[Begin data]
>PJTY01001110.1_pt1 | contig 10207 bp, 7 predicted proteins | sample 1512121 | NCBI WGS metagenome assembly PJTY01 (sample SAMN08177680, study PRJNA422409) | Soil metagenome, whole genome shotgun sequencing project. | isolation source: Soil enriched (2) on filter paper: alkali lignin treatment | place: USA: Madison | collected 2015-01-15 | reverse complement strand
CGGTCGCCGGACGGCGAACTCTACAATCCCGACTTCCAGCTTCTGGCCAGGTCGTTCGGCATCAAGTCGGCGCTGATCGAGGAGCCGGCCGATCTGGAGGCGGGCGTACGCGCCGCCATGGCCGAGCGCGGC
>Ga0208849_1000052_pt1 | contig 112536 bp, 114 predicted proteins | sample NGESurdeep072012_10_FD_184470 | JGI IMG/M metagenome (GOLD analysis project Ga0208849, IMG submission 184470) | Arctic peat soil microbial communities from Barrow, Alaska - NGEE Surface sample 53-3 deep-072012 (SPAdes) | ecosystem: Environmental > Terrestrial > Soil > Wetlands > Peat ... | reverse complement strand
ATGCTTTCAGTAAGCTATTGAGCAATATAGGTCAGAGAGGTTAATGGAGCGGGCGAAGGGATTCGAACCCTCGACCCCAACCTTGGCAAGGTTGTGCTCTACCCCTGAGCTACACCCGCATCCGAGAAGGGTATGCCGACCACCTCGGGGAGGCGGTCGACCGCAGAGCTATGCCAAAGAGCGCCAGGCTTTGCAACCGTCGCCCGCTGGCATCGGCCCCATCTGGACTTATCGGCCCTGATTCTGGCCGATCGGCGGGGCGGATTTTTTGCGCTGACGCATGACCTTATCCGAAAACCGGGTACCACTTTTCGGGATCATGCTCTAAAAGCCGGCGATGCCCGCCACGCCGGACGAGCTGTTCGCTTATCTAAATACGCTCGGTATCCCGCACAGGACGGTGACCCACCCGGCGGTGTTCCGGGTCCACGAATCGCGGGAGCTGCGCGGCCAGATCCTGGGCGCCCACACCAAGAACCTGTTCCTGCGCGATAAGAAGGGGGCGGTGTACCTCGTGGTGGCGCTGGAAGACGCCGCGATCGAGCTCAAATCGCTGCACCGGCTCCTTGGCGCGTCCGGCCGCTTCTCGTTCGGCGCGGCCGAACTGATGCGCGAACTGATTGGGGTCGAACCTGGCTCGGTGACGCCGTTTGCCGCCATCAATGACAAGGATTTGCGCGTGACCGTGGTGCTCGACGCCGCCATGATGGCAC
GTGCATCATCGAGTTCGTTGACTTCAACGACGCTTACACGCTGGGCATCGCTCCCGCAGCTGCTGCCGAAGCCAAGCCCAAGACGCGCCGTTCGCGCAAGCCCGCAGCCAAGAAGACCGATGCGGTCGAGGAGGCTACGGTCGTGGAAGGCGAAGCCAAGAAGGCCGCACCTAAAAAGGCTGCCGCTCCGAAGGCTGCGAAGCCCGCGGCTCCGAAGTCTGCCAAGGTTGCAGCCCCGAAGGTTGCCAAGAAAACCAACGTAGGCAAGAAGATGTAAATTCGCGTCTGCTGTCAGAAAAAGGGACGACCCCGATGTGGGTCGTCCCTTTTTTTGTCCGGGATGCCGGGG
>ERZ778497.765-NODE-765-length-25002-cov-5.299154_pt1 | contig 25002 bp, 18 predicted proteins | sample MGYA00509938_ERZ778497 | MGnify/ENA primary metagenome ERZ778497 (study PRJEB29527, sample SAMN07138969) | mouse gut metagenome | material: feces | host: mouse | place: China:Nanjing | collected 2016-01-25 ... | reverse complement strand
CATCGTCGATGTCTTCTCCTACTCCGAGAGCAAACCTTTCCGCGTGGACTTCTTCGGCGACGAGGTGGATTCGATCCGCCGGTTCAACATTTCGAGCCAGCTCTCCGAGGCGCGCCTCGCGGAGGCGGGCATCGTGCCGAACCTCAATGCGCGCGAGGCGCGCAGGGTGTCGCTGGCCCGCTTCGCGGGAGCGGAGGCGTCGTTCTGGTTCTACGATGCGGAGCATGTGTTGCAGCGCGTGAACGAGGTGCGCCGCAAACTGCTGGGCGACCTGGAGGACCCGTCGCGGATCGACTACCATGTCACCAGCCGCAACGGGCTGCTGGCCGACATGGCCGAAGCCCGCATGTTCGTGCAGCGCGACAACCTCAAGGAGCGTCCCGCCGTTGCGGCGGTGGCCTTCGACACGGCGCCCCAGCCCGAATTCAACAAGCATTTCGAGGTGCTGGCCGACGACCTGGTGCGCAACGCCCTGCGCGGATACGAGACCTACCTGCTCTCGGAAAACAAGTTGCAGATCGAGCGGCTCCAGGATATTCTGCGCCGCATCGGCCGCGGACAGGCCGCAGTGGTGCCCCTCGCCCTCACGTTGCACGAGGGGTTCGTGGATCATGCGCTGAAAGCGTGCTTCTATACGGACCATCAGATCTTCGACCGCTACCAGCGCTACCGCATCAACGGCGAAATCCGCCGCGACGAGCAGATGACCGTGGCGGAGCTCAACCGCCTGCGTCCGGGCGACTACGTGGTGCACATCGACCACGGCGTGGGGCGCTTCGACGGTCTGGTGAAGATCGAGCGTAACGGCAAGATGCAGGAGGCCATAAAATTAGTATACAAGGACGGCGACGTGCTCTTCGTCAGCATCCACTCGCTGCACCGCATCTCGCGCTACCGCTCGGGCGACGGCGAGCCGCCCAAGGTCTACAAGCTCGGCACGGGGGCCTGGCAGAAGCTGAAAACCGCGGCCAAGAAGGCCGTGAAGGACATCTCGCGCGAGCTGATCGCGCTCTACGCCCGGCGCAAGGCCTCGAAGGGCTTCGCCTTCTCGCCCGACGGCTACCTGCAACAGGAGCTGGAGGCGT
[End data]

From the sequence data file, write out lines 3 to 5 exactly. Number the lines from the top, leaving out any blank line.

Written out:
>Ga0208849_1000052_pt1 | contig 112536 bp, 114 predicted proteins | sample NGESurdeep072012_10_FD_184470 | JGI IMG/M metagenome (GOLD analysis project Ga0208849, IMG submission 184470) | Arctic peat soil microbial communities from Barrow, Alaska - NGEE Surface sample 53-3 deep-072012 (SPAdes) | ecosystem: Environmental > Terrestrial > Soil > Wetlands > Peat ... | reverse complement strand
ATGCTTTCAGTAAGCTATTGAGCAATATAGGTCAGAGAGGTTAATGGAGCGGGCGAAGGGATTCGAACCCTCGACCCCAACCTTGGCAAGGTTGTGCTCTACCCCTGAGCTACACCCGCATCCGAGAAGGGTATGCCGACCACCTCGGGGAGGCGGTCGACCGCAGAGCTATGCCAAAGAGCGCCAGGCTTTGCAACCGTCGCCCGCTGGCATCGGCCCCATCTGGACTTATCGGCCCTGATTCTGGCCGATCGGCGGGGCGGATTTTTTGCGCTGACGCATGACCTTATCCGAAAACCGGGTACCACTTTTCGGGATCATGCTCTAAAAGCCGGCGATGCCCGCCACGCCGGACGAGCTGTTCGCTTATCTAAATACGCTCGGTATCCCGCACAGGACGGTGACCCACCCGGCGGTGTTCCGGGTCCACGAATCGCGGGAGCTGCGCGGCCAGATCCTGGGCGCCCACACCAAGAACCTGTTCCTGCGCGATAAGAAGGGGGCGGTGTACCTCGTGGTGGCGCTGGAAGACGCCGCGATCGAGCTCAAATCGCTGCACCGGCTCCTTGGCGCGTCCGGCCGCTTCTCGTTCGGCGCGGCCGAACTGATGCGCGAACTGATTGGGGTCGAACCTGGCTCGGTGACGCCGTTTGCCGCCATCAATGACAAGGATTTGCGCGTGACCGTGGTGCTCGACGCCGCCATGATGGCAC
GTGCATCATCGAGTTCGTTGACTTCAACGACGCTTACACGCTGGGCATCGCTCCCGCAGCTGCTGCCGAAGCCAAGCCCAAGACGCGCCGTTCGCGCAAGCCCGCAGCCAAGAAGACCGATGCGGTCGAGGAGGCTACGGTCGTGGAAGGCGAAGCCAAGAAGGCCGCACCTAAAAAGGCTGCCGCTCCGAAGGCTGCGAAGCCCGCGGCTCCGAAGTCTGCCAAGGTTGCAGCCCCGAAGGTTGCCAAGAAAACCAACGTAGGCAAGAAGATGTAAATTCGCGTCTGCTGTCAGAAAAAGGGACGACCCCGATGTGGGTCGTCCCTTTTTTTGTCCGGGATGCCGGGG